sliced bread

Upper Room, Jerusalem

The name Elmer Clime does not ring a bell to most of us. In 1921, he invented a brand of extremely soft white bread and called it Wonderbread. He was visiting the International Balloon Race at the Indianapolis Speedway and was awestruck by a sky filled with hundreds of colorful balloons. To Elmer, the image signified a sense of “wonder,” and since that time, the colorful red, blue and yellow balloons have been the cornerstone of Wonder Bread’s logo and package. But change happened seven years later with a new invention: the bread slicer. And from then on, whenever some wonderful gadget comes along, you could hear somebody say, “This is the greatest invention since sliced bread!”

Change happens in a lot of ways at every Mass we participate. The most significant change, though hidden from our sight, is the bread and wine changed into the Body and Blood of Christ. It is only through the eyes of faith that we see them. There are other changes. The most notable ones are the color of the vestments. We normally use green for Ordinary Time, red for Pentecost, white for the Blessed Mother, Christmas and Easter and violet for Advent and Lent.

Then we have the readings. The Church knows that we easily get bored, so we get the story telling section first. We learn about what happened to our grandfathers in faith, then we hear in the Gospels what Jesus did. After which comes the homily, which for some can become a sermon. The difference between a homily and a sermon is a matter of minutes and delivery. If we like it, we call it a homily. Otherwise, it is a sermon.

It is hard to listen to a homily with all the distractions around. If I can only give you a remote control every time you come to Church and tune out if you do not like what you are hearing, I would. But that is impossible. St. Paul said that we have to preach in season and out of season. Some of the things that we, priests, say may not be relevant to what is happening in your lives right now.

But, just tune in. If you cannot tune in to the homily, listen to the readings. You have come to Church, make the most out of it. What is God telling you this particular weekend? What does He want you to change in your life?

There are other changes, too. Offerings change. And I do not just mean the amount of offering we give every Sunday. It is the gesture that went with the envelope. Not just the gift, but also the thoughts connected with the gift. Those envelopes that we bring, with our numbers on it for tax and school purposes, are not just our offerings. They symbolize something else.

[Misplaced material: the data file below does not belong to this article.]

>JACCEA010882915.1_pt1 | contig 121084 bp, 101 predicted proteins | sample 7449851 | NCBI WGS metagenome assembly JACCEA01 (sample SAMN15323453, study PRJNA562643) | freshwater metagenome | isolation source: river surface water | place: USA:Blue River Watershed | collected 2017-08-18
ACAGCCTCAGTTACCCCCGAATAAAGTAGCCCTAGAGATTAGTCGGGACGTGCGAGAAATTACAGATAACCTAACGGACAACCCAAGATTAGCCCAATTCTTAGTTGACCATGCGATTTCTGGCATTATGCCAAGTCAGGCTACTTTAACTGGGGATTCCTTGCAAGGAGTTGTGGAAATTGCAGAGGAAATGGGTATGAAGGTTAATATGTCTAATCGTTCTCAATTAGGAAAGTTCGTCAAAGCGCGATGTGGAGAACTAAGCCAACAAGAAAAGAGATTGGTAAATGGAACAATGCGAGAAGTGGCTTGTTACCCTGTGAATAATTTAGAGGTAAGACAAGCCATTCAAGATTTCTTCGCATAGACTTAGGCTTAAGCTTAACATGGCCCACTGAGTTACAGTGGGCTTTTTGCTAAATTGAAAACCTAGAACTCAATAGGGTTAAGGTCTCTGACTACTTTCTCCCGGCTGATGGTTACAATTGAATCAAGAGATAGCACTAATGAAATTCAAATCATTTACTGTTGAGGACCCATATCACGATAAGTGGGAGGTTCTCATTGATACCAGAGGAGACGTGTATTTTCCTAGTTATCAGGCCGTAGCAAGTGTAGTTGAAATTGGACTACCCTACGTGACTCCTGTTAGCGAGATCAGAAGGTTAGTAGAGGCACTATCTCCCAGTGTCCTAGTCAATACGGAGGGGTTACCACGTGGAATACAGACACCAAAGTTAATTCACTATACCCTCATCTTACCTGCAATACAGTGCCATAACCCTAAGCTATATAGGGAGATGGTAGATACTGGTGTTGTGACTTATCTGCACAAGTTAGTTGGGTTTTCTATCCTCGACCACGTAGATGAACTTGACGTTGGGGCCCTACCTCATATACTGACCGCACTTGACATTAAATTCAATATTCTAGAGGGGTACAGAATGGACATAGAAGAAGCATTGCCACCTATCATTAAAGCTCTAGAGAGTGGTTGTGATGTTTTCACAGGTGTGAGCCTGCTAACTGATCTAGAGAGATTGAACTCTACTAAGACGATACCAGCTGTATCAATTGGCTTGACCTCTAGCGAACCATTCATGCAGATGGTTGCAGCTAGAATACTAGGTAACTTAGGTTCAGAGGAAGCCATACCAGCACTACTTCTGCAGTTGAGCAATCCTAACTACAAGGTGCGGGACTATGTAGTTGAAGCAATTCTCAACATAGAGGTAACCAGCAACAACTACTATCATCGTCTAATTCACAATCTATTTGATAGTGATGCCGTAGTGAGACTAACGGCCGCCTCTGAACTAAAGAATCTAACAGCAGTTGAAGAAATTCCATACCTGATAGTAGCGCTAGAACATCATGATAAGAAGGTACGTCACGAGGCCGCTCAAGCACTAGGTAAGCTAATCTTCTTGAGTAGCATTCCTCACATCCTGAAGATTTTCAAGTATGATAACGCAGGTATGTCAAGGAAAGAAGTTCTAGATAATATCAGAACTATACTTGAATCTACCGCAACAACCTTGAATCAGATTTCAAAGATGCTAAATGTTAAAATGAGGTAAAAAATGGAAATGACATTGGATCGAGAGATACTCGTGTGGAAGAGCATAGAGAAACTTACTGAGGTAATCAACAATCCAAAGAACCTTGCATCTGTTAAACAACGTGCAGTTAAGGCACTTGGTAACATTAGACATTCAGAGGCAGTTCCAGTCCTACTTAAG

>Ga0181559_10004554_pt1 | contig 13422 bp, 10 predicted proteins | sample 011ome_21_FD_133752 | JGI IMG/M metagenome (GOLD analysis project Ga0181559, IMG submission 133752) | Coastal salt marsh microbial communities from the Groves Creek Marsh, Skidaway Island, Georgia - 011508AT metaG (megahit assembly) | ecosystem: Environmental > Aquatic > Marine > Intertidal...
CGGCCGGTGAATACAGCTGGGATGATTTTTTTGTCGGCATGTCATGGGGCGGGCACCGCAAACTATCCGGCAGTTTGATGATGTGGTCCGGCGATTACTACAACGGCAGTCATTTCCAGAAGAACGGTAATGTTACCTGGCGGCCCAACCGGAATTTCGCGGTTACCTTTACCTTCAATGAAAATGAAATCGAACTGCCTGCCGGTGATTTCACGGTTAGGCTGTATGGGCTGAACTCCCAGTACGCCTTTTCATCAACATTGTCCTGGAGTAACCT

When we give something to the Church, to this community of faith, it means that we belong. We do not just pay our dues or attendance fees, but we also join in this spiritual economy of gifts. Our offerings mean that we are a community, that we belong to a faith community where there is a give and take relationship. When Communism taught that the distribution of goods should be from each according to their ability, to each according to their need, the Catholic Church has proclaimed it from years back that there is nobody so poor that they cannot give, there is nobody so rich that they cannot receive.

Among all the changes that we have, what else do we have? Attitude. We go to Church because we want to encounter our loving God. It is not just an obligation, but also an invitation. Jesus is the Host, literally and figuratively, at every Mass. There are some among us who leave early once they have received Communion. What is five minutes of waiting till the closing song? We all know who left immediately during the Last Supper? It was Judas.

And because we want to encounter God in the Sacrament of His Body and Blood, need I say dress for the occasion? It could become an icebox here during the summer, so cover yourselves. Looking your Sunday best is not just a description for the Protestants. It should also be ours.

It is all about an attitude of belonging and welcoming. The sacrament that we share is not a You or a Me. It is an Us. It would be unfortunate for a Church to exist if churchgoers are not welcoming to one another, if we are not being brothers and sisters to each other. It would be unfortunate for a Church to exist if we do not care about each other, if we do not share for each other.

We are blessed to be part of this parish community because we see a lot of caring, sharing and belonging people. Other people have shared with me those experiences when they had a death in their family or they needed somebody to take care of their sick. That is what our initials say. SCB, standing for St. Charles Borromeo, is another word for saying we Share, we Care and We Belong.

The only thing that is permanent is change. With the various changes we experience in life and at Mass, there is something that is changeless in our faith. It is not a thing. It is a person. He is not a What. He is a Who: the Bread of Life, who promised that anyone who comes to Him will never hunger, anyone who believes in Him will never thirst. Jesus is the food that will never perish. He is more than Wonderbread because He is endless. He is more than the greatest invention since sliced bread because He is forever.

2 August 2009

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